Now struck off bar, former Weld District Court judge’s misconduct described in new court documents – Greeley Tribune

Ryan Kamada, the former Weld District Court judge who pleaded guilty earlier this year to a federal felony charge for obstructing an investigation into a local drug trafficking ring, was struck off this week by the Colorado Supreme Court’s Office of Attorney Regulation Counsel.

Office procedural documents show Kamada’s misconduct was not limited to leaking details of the 2019 investigation to a friend involved. Kamada was appointed a Weld County magistrate in May 2015. During this time, he has maintained long-standing text message chains with his friends, according to court documents.

Ryan Kamada, after taking office in 2015 as Weld County Magistrate. (Greeley Tribune file photo)

Kamada in late 2016 and early 2017 bought marijuana from a longtime friend, according to the documents. The friend referenced in the documents appears to be Geoffrey Chacon, to whom Kamada disclosed information about the 2019 investigation. Chacon shared information with others involved in the trafficking, helping investigators trace the source of the flight to Kamada.

In September 2016, Chacon asked Kamada to search for information about someone. Kamada replied to the man in question “was not convicted of sexual assault, but he was on other charges and ended up in jail (expletive)”. The text then indicated that the man in question had sex with a minor and gave her cocaine.

“Don’t say anything man,” Kamada wrote.

In December 2016, Kamada referred to a former client by name during a group chat with his friends, claiming he had conducted his custody proceedings.

“If this child lives, I will be shocked,” he wrote.

In March 2018, Kamada discussed a pending addiction and neglect case in the panel discussion. A friend asked if the relative involved had a warrant, and Kamada said he could not find one but did not seriously check, according to court documents.

The next day, the same friend sent a photo of two missing children to a newsgroup. Kamada then went on to talk about family details, including how the mother was found to be overdosed.

“When we get these kids back, I’ll let that (curse) have it,” he wrote. “This (expletive) will become forced sobriety. AKA prison.

Kamada also sent photos of his desk and case management screen three times to a group of friends, which showed case numbers, names of litigants, events and document titles. In November 2018, he repeatedly used profanity in the group’s text to refer to a lawyer who had a case of addiction and neglect before him, a case for which this lawyer was apparently not prepared.

January 8, 2019, then-government. John Hickenlooper appointed Kamada to succeed Elizabeth Strobel as judge of the Weld District Court. That same month, Chacon asked about a person arrested by the Federal Bureau of Investigation. Kamada tried to search for the case, but could not find it. He assumed it was a federal case, according to court documents.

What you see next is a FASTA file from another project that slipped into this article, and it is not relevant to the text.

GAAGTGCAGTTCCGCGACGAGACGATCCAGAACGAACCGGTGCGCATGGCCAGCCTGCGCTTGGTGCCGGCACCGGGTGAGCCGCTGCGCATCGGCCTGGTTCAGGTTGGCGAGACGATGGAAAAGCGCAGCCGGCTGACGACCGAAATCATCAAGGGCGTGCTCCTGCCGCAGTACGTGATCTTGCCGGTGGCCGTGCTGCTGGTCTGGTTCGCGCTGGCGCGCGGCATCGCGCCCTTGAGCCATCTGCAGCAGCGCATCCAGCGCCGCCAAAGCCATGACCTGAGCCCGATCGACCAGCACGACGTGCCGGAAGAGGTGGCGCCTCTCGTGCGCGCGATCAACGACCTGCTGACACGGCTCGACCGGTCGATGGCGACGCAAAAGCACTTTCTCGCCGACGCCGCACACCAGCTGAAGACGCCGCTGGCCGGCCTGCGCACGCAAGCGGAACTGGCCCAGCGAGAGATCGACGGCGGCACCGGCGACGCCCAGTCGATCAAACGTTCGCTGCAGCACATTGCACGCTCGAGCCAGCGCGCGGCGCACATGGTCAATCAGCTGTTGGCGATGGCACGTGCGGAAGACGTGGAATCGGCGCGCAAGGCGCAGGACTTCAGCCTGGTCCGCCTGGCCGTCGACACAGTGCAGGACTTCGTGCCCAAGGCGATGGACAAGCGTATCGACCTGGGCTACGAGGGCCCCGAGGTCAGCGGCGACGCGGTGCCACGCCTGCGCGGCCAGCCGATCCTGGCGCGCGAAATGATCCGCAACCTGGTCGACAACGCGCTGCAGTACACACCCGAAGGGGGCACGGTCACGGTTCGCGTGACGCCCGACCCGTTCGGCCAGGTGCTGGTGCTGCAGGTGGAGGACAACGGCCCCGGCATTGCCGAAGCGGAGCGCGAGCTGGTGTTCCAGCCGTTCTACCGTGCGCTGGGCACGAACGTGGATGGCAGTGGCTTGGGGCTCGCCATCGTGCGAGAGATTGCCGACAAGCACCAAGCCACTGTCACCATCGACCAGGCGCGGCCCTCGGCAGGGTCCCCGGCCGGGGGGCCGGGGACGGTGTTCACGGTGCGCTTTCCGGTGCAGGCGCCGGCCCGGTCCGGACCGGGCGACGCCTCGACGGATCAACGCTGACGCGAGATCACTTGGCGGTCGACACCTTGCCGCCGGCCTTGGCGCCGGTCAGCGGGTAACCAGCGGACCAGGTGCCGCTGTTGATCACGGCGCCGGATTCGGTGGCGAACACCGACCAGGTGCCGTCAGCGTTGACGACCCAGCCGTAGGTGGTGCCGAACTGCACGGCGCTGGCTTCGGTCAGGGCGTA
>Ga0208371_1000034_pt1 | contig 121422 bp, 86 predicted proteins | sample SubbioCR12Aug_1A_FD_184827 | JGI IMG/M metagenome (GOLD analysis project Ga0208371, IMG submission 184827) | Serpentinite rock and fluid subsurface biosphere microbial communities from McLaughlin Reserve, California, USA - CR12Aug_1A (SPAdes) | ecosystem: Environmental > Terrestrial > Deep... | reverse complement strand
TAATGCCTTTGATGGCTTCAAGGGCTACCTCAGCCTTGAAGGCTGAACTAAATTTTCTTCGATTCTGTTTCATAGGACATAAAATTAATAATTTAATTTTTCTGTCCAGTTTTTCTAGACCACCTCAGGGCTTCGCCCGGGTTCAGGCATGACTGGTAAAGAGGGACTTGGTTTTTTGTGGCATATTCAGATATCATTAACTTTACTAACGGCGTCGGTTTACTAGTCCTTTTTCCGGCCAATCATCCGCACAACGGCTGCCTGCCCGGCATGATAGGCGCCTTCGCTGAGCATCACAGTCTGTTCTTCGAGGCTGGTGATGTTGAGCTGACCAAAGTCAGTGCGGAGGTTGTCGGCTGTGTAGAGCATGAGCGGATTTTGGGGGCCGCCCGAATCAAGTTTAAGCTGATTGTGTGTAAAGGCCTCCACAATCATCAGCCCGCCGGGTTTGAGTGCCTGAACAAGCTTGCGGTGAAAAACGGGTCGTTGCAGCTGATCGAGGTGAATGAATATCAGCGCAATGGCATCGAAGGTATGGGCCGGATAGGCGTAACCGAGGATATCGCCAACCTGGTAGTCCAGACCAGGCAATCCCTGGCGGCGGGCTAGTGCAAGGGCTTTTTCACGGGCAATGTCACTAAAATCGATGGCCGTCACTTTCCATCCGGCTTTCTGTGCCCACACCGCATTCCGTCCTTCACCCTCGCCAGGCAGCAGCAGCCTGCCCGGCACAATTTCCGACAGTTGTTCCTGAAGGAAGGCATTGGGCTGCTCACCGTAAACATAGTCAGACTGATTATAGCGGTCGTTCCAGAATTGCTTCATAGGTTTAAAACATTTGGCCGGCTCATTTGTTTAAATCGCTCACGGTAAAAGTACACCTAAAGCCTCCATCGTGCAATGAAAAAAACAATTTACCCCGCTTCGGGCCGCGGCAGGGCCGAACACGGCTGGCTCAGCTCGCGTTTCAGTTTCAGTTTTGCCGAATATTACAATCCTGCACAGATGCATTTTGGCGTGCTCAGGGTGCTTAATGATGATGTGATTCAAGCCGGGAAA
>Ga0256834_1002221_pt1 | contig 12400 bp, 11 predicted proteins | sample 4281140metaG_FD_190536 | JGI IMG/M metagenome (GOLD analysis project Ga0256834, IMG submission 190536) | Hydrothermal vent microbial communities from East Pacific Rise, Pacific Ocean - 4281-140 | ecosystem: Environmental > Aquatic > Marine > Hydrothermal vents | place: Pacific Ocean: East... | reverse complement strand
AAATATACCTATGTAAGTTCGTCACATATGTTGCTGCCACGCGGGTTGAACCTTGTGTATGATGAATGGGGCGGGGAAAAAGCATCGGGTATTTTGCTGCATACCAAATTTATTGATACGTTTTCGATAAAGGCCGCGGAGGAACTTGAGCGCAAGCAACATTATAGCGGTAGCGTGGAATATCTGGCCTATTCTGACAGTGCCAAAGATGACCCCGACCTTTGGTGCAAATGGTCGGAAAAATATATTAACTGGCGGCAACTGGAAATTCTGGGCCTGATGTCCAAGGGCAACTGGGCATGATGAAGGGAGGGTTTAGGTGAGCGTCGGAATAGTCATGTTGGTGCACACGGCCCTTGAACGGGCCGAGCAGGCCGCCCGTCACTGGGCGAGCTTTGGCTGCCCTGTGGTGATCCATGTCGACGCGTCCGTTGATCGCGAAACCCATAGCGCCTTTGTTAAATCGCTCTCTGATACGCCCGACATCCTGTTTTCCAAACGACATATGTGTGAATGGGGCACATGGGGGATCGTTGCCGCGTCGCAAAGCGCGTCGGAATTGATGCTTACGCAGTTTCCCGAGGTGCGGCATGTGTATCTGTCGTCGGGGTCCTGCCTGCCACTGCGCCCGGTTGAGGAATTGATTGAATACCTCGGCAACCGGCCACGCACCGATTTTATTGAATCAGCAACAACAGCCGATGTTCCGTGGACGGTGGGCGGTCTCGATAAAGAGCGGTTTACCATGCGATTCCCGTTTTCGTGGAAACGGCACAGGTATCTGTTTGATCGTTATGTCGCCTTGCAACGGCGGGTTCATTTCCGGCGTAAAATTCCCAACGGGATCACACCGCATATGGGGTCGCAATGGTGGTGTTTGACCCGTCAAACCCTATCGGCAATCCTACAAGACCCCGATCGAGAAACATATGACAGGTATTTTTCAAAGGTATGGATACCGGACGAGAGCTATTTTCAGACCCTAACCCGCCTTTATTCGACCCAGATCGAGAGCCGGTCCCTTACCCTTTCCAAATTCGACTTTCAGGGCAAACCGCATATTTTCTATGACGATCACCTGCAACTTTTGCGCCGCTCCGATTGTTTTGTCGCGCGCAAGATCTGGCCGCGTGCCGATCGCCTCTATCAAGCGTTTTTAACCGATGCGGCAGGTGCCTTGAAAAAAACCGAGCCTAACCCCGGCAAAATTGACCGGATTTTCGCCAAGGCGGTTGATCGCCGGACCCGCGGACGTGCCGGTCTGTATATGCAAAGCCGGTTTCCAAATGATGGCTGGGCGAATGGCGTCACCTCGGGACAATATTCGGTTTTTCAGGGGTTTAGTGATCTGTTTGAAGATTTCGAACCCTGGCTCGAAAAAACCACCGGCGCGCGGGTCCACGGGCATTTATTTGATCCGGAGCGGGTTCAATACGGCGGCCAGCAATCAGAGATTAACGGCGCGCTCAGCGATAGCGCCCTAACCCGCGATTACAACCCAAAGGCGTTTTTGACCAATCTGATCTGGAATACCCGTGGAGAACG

Also that month, Kamada presided over divorce proceedings and sent a photo of the front page of the dissolution decree to his friends. Kamada said he was “going to grant her today so that she will be free tomorrow night,” court documents say.

Kamada also told a friend that he had the friend’s brother-in-law in court, including a photo of a party involved in a custody battle. The photo was not the friend’s brother-in-law. Also in the same month, Kamada sent the group a photo of a father and a child, saying, “Look at the father in my trial today”.

Finally, court documents have documented Kamada’s leak of the 2019 drug trafficking investigation involving Alberto “Beto” Loya. Loya was sentenced in June to 10 years in prison after pleading guilty to conspiracy to possess with intent to distribute a controlled substance, a class 1 drug crime and conspiracy to launder money, a Class 4 felony. He initially faced 21 charges, but reached a plea deal with prosecutors.

Kamada resigned as a district court judge a day before Greeley police announced Loya’s indictment and the arrest of some of his associates. A few days later, he formed Kamada Law, LLC, in Windsor. He took a job the following month with Burnham Law. In March, according to Kamada’s LinkedIn profile, he left Burnham Law for Kamada Law.

Kamada signed an agreement consenting to the expungement and accepting the facts set out in the court documents. The deal requires him to pay $ 224 to the Colorado Supreme Court’s attorney regulatory offices for costs incurred in the case.

Kamada is free on bail until his sentencing at 2 p.m. on December 4. Court records indicate he likely faces 12 to 18 months in jail and no fines. He faces at least a year of supervised release and no more than three years.

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